Measuring the benefits of inclusive design
Public health professionals need to articulate the benefits of inclusive design to our health and well-being.
The potential of inclusive design to contribute to our health and wellbeing through accessible buildings, spaces and transport is widely acknowledged. Now, as the Government contemplates dismantling our building regulations, the need to articulate those benefits has never been greater. The problem we face is that it’s very difficult to measure these benefits. I believe this is an opportune moment for health professionals to help devise a method to quantify the benefits of inclusive design in order to communicate its practical contribution.
The first UK legislation to acknowledge a link between the design of the built environment and disabled peoples’ lives was in 1971. Designers were encouraged to incorporate accessible building features that we now routinely expect. Though narrowly prescriptive (accessible entrances, lifts and accessible WCs) and first applied only to new educational buildings, places of employment soon followed. While the underlying intention was clear, the ambition and scope was timid.
While it’s essential now to apply inclusive design to new buildings, new housing and new transport, the greater task lies still with our existing buildings.
Fourteen years later in 1985, Building Regulations required that all public buildings were designed inclusively, and be accessible to disabled people. More recently many local authorities started applying similar requirements to new housing, responding to the costly and unwelcome prospect of older people leaving home and going into care. Most recently we saw the current requirements for accessibility applied to public transport. The extent of access improvements made to the built environment since 1971 are significant by any standards. But we still have no agreed method to calculate the cost benefits of these laudable improvements.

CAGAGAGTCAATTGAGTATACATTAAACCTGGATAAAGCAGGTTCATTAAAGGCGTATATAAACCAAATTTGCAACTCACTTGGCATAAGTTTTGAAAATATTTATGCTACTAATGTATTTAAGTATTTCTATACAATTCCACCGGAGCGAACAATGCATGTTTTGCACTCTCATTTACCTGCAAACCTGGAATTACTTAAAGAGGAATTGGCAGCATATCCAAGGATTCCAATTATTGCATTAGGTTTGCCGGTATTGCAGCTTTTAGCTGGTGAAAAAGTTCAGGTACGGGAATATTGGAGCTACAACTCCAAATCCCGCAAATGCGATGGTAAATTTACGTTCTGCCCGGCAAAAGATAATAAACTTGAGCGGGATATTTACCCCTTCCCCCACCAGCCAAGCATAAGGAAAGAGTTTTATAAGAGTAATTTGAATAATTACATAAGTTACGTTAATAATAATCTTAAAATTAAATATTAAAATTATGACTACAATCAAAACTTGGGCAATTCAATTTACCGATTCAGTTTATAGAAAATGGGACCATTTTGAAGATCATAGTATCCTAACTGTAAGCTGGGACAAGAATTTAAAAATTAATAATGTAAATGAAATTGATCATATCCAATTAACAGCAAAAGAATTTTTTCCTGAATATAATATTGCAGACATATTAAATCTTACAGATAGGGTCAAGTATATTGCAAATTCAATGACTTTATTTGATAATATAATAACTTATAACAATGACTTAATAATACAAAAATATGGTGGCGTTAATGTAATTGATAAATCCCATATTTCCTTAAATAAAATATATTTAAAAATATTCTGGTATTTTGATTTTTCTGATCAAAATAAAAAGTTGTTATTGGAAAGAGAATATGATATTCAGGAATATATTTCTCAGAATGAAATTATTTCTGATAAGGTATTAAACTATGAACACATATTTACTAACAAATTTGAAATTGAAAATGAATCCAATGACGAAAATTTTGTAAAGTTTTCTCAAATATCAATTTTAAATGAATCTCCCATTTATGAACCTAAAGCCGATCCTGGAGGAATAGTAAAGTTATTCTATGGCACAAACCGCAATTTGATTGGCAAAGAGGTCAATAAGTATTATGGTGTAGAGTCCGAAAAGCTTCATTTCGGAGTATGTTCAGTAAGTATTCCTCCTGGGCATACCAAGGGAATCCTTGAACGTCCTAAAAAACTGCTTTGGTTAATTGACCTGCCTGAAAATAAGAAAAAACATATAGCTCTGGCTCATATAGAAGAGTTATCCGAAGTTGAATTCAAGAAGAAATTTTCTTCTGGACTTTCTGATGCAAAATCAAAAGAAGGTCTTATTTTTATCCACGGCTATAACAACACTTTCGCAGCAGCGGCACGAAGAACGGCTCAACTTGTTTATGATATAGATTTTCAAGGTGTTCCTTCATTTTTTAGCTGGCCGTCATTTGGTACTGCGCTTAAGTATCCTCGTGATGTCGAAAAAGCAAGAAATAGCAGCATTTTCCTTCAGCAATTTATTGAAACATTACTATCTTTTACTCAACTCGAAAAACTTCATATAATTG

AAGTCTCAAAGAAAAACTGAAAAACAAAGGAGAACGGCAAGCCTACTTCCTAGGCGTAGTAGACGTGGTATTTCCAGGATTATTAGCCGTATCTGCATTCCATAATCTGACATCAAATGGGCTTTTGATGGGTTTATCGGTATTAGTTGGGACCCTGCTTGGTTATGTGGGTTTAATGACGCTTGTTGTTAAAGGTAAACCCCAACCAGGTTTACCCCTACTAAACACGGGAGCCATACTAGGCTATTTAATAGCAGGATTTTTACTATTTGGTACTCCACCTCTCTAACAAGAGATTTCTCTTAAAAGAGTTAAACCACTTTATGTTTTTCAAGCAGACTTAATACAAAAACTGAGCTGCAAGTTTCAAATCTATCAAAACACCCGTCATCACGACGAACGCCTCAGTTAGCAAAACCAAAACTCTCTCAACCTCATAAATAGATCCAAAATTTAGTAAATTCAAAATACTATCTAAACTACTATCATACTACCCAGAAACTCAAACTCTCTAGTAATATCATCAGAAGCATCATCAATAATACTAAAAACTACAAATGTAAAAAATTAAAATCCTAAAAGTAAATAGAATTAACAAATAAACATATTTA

While it’s essential now to apply inclusive design to new buildings, new housing and new transport, the greater task lies still with our existing buildings and critically, our existing streets and public spaces. The considerable cost of improving these will be borne by local authorities who will in turn need to justify the benefits of their proposals to Government and other funding agencies.
Tesco, Sainsbury's and other retailers will readily justify expenditure on inclusive design by improved retail figures. Regrettably our public health professionals do not yet have a similar cost benefit analysis to draw on.
Imagine if you will, a Public Health official bearing down on a Highways Officer and demanding improvements in accessibility to local streets or a local park. Intuitively we know that a more accessible built environment must be good. It will help older and more vulnerable people to better engage with their communities, with work even, and to take greater responsibility for their own lives. But the professional collaboration necessary to quantify and spell out the benefits to health and well-being is not yet in place.
Our increasingly older and disabled population, with considerable collective spending power, has to some extent ensured both political and business interest in inclusive design. Tesco, Sainsbury's and other retailers will readily justify expenditure on inclusive design by improved retail figures. Regrettably our public health professionals do not yet have a similar cost benefit analysis to draw on.
Design professionals, highways engineers included, are open to influence, and access consultants and others can tell them what to do. But first, health professional must assist in devising a method for demonstrating the benefits of inclusive design in order to make the case. Concerns for health succeeded in a ban on smoking in public building almost overnight. Inclusive design – already fifty years in the making – has got some catching up to do.
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